Plasma and lung tissue samples were obtained 4 days after flecainide withdrawal. The plasma flecainide concentration was 32.3 µg/L. This measurement was obtained from liquid chromatography coupled to high resolution mass spectrometry (LC-HRMS ) using an LCMS-9030 system (Shimadzu Corporation, Japan). The method presented a limit of detection of 1 µg/L. In the lung tissue, flecainide concentration was 1.6 µg/g of tissue. This measurement was performed using a liquid chromatography coupled to diode array detection (LC-DAD).
Discussion and conclusions
Flecainide-induced lung injury has rarely been reported in the literature [3‐8]. Clinical presentation varied largely in the published cases. In our case, in a 70-year-old woman who was previously treated with amiodarone, the recent introduction of flecainide (two doses of 100 mg) resulted in an acute hypoxemic respiratory failure with diffuse ground-glass opacities bilaterally on the chest computed tomography (CT). After exclusion of hospital-acquired pneumonia by a large infectious workup of common infectious causes, the patient received empiric intravenous methylprednisolone therapy (1 mg/kg/day) and her respiratory status and oxygen requirement improved over the next 4 days . Subacute presentation has also been reported in patients who were treated with flecainide for several months or years. In an 80-year-old woman (50 mg flecainide twice daily for 4 years), a presumptive diagnosis of flecainide-induced organizing pneumonia led to the withdrawal of flecainide and to the prescription of prednisone, with a rapid improvement in the patient’s symptoms . In two other cases, a 73-year-old man and a 75-year-old man (4 and 22 months treatment duration, respectively) had symptoms of low-grade fever, dry cough, and breathlessness, and bilateral ground-glass opacities were seen on chest CT . When extensive examination and cultures of bronchoalveolar lavage (BAL) or lung tissue were negative, flecainide was stopped and after initiation of prednisone (1 mg/kg), pneumonitis rapidly improved clinically and radiologically.
Flecainide-associated lung injury remains a diagnosis of exclusion, and our case is no exception to this rule. Among the antihypertensive drugs taken by the patient, bisoprolol, amlodipine, and lisinopril were also withdrawn, but these drugs do not cause lung interstitial disorders. Particularly in immunocompromised patients, exclusion of infectious etiologies is mandatory, and especially opportunistic infections. There is no specific feature on chest computed tomography (CT), even if reversible ground-glass opacities were described with other cases of amiodarone- or flecainide-associated acute lung injury. The chemical structure of flecainide appears different from that of tocainide or amiodarone, but these drugs share the property of lung accumulation following chronic use [8, 9]. The mechanism of injury could be a cell-mediated immunologic reaction . Lymphocytic and eosinophilic inflammation was prominent in BAL (and in the lung biopsy of one patient) in the two patients described by Pesenti et al. . A positive leukocyte migration inhibition test in the presence of flecainide has also been reported .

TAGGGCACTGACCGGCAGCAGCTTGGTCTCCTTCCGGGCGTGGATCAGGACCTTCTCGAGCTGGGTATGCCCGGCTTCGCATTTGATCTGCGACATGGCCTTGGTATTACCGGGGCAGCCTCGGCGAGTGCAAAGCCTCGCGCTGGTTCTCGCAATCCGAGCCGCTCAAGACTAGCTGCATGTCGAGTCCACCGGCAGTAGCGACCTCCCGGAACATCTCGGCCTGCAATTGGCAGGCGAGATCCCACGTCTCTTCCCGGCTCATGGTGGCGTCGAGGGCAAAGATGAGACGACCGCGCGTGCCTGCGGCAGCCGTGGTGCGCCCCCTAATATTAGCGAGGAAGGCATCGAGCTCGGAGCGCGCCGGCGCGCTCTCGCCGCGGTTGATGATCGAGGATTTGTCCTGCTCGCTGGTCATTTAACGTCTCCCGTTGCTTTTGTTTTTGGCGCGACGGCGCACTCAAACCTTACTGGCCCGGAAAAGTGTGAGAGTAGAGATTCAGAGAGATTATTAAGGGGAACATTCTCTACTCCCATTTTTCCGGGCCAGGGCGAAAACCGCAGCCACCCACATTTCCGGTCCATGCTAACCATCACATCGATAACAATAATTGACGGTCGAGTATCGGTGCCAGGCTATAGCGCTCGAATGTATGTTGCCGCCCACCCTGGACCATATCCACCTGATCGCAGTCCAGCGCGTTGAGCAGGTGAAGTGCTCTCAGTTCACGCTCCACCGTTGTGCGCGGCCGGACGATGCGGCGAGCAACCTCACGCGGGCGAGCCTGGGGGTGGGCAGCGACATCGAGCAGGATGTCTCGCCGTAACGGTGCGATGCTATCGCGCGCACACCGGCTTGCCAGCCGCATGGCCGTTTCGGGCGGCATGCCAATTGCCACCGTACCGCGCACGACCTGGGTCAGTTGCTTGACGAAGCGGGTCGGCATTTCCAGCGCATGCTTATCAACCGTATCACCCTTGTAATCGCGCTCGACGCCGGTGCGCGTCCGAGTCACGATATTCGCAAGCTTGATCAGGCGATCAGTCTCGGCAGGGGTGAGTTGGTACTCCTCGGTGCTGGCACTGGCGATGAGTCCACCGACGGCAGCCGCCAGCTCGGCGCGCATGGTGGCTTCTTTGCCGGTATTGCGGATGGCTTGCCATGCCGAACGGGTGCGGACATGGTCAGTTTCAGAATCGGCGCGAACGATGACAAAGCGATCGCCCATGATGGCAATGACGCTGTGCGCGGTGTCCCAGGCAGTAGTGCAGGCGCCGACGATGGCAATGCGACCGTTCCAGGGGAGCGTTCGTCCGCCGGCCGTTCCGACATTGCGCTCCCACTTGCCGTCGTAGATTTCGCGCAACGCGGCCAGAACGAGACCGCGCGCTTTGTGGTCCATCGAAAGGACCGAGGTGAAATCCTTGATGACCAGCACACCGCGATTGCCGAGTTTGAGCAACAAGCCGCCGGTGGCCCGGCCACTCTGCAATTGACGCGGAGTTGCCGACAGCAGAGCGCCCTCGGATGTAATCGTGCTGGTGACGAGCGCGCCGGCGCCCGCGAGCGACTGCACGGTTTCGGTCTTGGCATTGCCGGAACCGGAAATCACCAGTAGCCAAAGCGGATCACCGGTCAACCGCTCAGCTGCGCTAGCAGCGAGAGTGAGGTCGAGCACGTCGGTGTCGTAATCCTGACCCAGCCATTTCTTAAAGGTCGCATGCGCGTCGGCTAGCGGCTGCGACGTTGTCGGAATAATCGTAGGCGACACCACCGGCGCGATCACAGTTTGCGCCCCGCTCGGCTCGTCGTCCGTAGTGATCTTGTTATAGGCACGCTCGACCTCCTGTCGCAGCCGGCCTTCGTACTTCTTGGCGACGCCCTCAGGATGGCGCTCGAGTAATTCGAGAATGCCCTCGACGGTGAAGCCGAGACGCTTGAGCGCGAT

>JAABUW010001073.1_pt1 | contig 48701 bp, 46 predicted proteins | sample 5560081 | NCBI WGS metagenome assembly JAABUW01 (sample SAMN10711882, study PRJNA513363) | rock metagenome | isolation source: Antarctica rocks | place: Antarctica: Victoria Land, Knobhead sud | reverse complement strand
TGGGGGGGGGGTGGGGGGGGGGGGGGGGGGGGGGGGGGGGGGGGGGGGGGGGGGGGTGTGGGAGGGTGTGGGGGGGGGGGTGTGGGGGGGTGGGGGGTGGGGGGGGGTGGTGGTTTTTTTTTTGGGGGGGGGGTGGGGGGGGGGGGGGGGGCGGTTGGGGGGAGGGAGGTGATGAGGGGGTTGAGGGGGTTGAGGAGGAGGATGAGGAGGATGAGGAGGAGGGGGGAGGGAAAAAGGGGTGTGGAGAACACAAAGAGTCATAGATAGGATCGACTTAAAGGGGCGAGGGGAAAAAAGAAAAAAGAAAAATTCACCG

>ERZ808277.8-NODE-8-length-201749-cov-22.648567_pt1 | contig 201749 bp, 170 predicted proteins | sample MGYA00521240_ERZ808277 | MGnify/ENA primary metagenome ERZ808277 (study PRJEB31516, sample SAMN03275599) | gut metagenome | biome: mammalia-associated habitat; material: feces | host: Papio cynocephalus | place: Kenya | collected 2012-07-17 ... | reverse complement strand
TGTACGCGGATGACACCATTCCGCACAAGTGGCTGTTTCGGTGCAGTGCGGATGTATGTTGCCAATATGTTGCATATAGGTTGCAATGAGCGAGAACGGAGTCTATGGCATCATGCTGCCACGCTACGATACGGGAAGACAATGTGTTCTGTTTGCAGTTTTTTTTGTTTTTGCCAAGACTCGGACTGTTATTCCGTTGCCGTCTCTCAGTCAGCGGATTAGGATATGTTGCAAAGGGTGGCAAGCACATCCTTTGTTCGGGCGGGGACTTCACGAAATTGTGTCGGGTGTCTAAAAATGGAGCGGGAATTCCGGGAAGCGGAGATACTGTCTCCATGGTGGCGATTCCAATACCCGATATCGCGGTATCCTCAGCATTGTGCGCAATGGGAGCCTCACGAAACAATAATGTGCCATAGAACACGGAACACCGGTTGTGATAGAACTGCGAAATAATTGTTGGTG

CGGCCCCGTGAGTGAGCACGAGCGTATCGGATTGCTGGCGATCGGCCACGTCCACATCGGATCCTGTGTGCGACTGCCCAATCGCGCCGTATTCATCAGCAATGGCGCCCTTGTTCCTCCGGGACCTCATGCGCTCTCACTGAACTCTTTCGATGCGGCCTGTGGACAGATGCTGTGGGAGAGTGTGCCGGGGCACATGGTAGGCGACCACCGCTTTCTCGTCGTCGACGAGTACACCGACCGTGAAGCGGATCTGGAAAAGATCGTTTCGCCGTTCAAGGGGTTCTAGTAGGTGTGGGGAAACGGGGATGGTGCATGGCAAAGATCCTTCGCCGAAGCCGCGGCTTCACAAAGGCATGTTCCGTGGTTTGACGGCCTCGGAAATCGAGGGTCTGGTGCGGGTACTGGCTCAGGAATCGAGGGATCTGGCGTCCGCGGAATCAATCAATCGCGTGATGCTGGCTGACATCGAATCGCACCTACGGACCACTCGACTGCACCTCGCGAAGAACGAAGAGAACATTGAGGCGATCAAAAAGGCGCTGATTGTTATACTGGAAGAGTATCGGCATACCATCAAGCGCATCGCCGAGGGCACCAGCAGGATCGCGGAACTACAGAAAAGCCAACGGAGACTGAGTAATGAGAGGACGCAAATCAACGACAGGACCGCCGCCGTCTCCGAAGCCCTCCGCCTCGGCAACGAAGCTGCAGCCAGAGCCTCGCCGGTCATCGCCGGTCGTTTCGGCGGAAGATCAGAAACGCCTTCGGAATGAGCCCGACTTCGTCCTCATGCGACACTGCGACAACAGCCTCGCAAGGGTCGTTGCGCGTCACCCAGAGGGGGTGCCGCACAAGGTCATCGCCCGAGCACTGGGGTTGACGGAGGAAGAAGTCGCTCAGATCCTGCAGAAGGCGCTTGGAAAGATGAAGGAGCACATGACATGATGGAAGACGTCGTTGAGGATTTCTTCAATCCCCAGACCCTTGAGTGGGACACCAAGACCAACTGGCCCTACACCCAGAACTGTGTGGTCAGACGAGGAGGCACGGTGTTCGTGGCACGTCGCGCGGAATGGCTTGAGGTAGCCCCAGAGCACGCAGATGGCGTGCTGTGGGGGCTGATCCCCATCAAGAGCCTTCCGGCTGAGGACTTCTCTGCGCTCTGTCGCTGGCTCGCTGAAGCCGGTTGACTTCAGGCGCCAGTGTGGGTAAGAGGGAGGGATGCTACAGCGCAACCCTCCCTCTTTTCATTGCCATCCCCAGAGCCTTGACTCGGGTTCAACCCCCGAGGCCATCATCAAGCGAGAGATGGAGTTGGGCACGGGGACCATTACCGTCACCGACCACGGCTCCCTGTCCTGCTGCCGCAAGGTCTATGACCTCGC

In patients given therapeutic doses of flecainide, plasma concentration is usually within a range of 200–1000 µg/L for trough levels. The average elimination half life is about 12 hours, but can be significantly increased in patients with renal or hepatic function impairment. We were not able to calculate the terminal elimination half life in our patient, but she presented a combination of acute renal failure and a genetic status of intermediate metabolizer for flecainide.
On the other hand, flecainide has been shown to accumulate significantly in lung tissue [8, 9]. After a 4-month course of flecainide (150 mg twice daily), a 60 year-old man died after the acute onset of dyspnea. At autopsy, extremely high concentrations of flecainide were found in the lung (143 µg/g wet weight), contrasting with the content of other tissues . This observation was confirmed by another postmortem investigation in a 49-year-old woman who was prescribed flecainide (150 mg twice daily) for 1 year. Microscopic examination was consistent with organizing interstitial pneumonia. A low but detectable concentration of flecainide was found in lung tissue 66 days after withdrawal of the drug . Like amiodarone and tocainide, flecainide seems to have a high affinity for lung tissue and toxicity could also be related to drug accumulation [10, 11].
In our observation, the cellularity of the BAL was not predominantly lymphocytic. Microscopic examination was consistent with the histologic pattern of acute fibrinous and organizing pneumonia (AFOP) . Among the drugs that were potentially associated with AFOP, amiodarone was mentioned in the first description of this entity [13, 14]. Classically, AFOP exhibits a poor prognosis with up to 50% mortality . However, the clinical course is also likely influenced by the underlying conditions and triggering factors. Patients with the subacute form of AFOP could positively respond to corticosteroids, provided that the treatment is started at an early stage.
Ethics approval and consent to participate
Our hospital did not require ethical approval owing to the nature of this study.
Consent for publication
Written informed consent for publication was obtained from the patient for publication of this case report and any accompanying images. A copy of the written consent is available for review by the Editor-in-Chief of this journal.
All authors have no competing interests.